TARPON SPRINGS, FL — There’s hope for two pilot whales rescued Monday after beaching themselves on Redington Beach.
Marine scientists said the two younger short-finned pilot whales taken to the Clearwater Marine Aquarium’s new rehabilitation facility at Fred Howard Springs Park in Tarpon Springs are in stable conditions “and we are cautiously optimistic,” wrote aquarium officials on Facebook.
The two younger pilot whales are the first patients of the Tarpon Springs rehabilitation facility, which features a 75,000-gallon pool. They are being monitored around the clock.
In the meantime, the three mature pilot whales who were transported off the beach to deeper waters Monday afternoon have remained offshore.
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They “are doing exactly what we hoped, and not returning to shallow waters,” wrote the aquarium.
Because all members of a pod will remain by the sides of the distressed whales, biologists feared the three adult whales might make their way back to the beach to find the younger pair, but that didn’t happen.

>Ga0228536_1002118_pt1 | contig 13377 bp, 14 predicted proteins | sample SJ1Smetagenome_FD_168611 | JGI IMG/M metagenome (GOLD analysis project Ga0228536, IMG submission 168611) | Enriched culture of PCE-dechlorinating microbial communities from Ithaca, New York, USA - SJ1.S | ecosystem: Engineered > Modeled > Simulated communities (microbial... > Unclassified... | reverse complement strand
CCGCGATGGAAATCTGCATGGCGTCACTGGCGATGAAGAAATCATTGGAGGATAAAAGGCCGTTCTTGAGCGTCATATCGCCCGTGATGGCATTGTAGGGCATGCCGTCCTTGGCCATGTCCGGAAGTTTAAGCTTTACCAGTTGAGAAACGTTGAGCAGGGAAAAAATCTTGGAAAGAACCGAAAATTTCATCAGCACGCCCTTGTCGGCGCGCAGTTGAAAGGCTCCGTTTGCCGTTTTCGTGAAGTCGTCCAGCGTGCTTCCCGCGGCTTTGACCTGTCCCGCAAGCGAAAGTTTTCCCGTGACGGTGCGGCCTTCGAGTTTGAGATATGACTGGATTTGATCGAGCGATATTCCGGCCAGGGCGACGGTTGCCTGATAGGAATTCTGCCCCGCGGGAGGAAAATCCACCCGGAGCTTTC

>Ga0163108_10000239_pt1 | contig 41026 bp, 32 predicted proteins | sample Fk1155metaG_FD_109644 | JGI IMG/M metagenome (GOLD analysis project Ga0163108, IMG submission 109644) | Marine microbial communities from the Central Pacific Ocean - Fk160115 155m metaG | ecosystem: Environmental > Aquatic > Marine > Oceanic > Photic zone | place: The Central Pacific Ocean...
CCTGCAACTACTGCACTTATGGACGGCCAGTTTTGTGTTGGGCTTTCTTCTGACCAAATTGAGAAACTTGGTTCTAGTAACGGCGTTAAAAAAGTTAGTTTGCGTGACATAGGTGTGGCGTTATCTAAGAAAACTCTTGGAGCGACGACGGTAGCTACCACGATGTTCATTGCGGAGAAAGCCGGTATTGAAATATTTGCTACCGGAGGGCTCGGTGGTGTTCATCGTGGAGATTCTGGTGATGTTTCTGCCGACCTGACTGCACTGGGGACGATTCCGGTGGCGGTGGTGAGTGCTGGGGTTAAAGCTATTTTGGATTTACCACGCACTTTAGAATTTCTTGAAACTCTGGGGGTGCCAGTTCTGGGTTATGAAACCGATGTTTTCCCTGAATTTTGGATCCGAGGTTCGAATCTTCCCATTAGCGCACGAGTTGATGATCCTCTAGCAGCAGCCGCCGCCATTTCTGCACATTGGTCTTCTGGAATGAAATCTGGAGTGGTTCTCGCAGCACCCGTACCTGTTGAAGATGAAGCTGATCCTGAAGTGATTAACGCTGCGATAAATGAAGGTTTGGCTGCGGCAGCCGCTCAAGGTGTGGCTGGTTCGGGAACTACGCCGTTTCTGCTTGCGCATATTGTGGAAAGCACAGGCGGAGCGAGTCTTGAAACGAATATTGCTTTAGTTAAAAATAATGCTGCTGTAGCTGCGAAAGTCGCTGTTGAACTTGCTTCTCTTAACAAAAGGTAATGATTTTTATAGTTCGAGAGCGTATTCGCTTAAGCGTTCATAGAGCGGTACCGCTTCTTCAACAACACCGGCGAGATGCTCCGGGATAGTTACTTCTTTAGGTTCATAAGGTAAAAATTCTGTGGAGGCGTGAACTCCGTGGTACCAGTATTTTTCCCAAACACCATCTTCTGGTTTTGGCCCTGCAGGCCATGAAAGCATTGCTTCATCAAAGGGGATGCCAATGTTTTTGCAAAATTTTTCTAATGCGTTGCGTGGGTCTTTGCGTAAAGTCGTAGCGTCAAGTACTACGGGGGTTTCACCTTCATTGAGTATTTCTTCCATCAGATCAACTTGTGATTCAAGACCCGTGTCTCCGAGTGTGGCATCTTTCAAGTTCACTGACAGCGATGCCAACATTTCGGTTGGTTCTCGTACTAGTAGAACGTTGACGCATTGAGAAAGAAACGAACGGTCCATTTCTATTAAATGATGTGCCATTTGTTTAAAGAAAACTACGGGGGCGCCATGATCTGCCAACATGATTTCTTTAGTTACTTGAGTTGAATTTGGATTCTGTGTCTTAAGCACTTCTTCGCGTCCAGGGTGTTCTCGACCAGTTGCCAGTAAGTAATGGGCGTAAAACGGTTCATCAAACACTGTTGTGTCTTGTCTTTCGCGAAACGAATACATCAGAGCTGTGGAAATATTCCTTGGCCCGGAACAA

Rescuers were called to Redington Beach at 7 a.m. Monday after five pilot whales were discovered stranded in shallow water. Biologists still haven’t determined why the pod of pilot whales stranded itself but said it usually occurs when one or more members of the pod are sick or in distress.
Joined by dozens of volunteers, rescuers from the aquarium, the Florida Fish and Wildlife Conservation Commission, the National Oceanic and Atmospheric Administration and Mote Marine Laboratory spent nearly 10 hours monitoring the stranded whales before deciding to place satellite-tracking tags on three of the whales that showed no medical issues and transporting them to deeper waters.
The two younger whales showing signs of distress were taken to the rehab center. Once they recover, the rescuers hope to release them back into their pod.